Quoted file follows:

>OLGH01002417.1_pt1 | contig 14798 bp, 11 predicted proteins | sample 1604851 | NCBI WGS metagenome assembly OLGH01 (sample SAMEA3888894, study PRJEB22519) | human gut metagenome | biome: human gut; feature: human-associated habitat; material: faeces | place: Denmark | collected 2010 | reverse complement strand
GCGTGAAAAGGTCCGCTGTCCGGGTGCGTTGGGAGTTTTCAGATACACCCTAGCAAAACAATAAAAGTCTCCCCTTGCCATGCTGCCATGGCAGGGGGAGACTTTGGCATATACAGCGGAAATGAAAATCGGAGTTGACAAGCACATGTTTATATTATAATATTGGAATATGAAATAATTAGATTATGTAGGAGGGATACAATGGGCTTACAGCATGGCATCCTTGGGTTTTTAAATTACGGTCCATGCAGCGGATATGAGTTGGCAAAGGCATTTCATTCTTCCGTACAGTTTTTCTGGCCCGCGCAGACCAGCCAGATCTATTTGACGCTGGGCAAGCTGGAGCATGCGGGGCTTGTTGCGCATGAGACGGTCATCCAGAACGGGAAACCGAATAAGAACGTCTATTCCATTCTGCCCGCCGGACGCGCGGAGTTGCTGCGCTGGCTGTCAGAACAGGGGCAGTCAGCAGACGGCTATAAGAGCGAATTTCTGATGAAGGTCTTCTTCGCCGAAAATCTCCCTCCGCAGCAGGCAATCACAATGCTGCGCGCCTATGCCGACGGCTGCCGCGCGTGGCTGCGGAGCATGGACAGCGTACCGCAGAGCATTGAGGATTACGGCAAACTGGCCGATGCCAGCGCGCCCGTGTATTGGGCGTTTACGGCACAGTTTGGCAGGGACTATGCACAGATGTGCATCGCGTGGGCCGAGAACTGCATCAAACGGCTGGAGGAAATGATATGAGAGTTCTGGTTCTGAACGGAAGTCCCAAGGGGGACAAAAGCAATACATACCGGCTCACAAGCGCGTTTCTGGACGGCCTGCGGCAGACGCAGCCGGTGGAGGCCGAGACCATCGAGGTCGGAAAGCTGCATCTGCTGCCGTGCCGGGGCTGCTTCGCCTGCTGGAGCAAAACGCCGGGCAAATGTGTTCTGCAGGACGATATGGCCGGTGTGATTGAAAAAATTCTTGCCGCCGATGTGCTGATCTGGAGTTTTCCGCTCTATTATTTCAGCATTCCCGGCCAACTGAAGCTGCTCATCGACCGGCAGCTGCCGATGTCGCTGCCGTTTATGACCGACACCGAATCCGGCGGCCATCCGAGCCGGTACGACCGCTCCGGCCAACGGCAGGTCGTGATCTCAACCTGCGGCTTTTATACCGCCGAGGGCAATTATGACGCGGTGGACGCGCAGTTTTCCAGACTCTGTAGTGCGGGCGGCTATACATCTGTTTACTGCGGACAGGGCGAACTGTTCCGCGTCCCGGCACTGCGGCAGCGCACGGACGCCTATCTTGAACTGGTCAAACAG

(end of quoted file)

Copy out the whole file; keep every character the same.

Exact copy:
>OLGH01002417.1_pt1 | contig 14798 bp, 11 predicted proteins | sample 1604851 | NCBI WGS metagenome assembly OLGH01 (sample SAMEA3888894, study PRJEB22519) | human gut metagenome | biome: human gut; feature: human-associated habitat; material: faeces | place: Denmark | collected 2010 | reverse complement strand
GCGTGAAAAGGTCCGCTGTCCGGGTGCGTTGGGAGTTTTCAGATACACCCTAGCAAAACAATAAAAGTCTCCCCTTGCCATGCTGCCATGGCAGGGGGAGACTTTGGCATATACAGCGGAAATGAAAATCGGAGTTGACAAGCACATGTTTATATTATAATATTGGAATATGAAATAATTAGATTATGTAGGAGGGATACAATGGGCTTACAGCATGGCATCCTTGGGTTTTTAAATTACGGTCCATGCAGCGGATATGAGTTGGCAAAGGCATTTCATTCTTCCGTACAGTTTTTCTGGCCCGCGCAGACCAGCCAGATCTATTTGACGCTGGGCAAGCTGGAGCATGCGGGGCTTGTTGCGCATGAGACGGTCATCCAGAACGGGAAACCGAATAAGAACGTCTATTCCATTCTGCCCGCCGGACGCGCGGAGTTGCTGCGCTGGCTGTCAGAACAGGGGCAGTCAGCAGACGGCTATAAGAGCGAATTTCTGATGAAGGTCTTCTTCGCCGAAAATCTCCCTCCGCAGCAGGCAATCACAATGCTGCGCGCCTATGCCGACGGCTGCCGCGCGTGGCTGCGGAGCATGGACAGCGTACCGCAGAGCATTGAGGATTACGGCAAACTGGCCGATGCCAGCGCGCCCGTGTATTGGGCGTTTACGGCACAGTTTGGCAGGGACTATGCACAGATGTGCATCGCGTGGGCCGAGAACTGCATCAAACGGCTGGAGGAAATGATATGAGAGTTCTGGTTCTGAACGGAAGTCCCAAGGGGGACAAAAGCAATACATACCGGCTCACAAGCGCGTTTCTGGACGGCCTGCGGCAGACGCAGCCGGTGGAGGCCGAGACCATCGAGGTCGGAAAGCTGCATCTGCTGCCGTGCCGGGGCTGCTTCGCCTGCTGGAGCAAAACGCCGGGCAAATGTGTTCTGCAGGACGATATGGCCGGTGTGATTGAAAAAATTCTTGCCGCCGATGTGCTGATCTGGAGTTTTCCGCTCTATTATTTCAGCATTCCCGGCCAACTGAAGCTGCTCATCGACCGGCAGCTGCCGATGTCGCTGCCGTTTATGACCGACACCGAATCCGGCGGCCATCCGAGCCGGTACGACCGCTCCGGCCAACGGCAGGTCGTGATCTCAACCTGCGGCTTTTATACCGCCGAGGGCAATTATGACGCGGTGGACGCGCAGTTTTCCAGACTCTGTAGTGCGGGCGGCTATACATCTGTTTACTGCGGACAGGGCGAACTGTTCCGCGTCCCGGCACTGCGGCAGCGCACGGACGCCTATCTTGAACTGGTCAAACAG